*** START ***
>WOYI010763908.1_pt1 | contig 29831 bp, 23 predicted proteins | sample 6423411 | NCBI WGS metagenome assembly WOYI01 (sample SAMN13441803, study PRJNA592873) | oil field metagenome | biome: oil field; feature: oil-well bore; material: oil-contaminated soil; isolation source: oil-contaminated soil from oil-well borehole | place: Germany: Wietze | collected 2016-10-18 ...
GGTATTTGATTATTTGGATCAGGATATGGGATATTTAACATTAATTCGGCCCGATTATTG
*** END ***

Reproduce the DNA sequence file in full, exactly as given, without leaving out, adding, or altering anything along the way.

>WOYI010763908.1_pt1 | contig 29831 bp, 23 predicted proteins | sample 6423411 | NCBI WGS metagenome assembly WOYI01 (sample SAMN13441803, study PRJNA592873) | oil field metagenome | biome: oil field; feature: oil-well bore; material: oil-contaminated soil; isolation source: oil-contaminated soil from oil-well borehole | place: Germany: Wietze | collected 2016-10-18 ...
GGTATTTGATTATTTGGATCAGGATATGGGATATTTAACATTAATTCGGCCCGATTATTG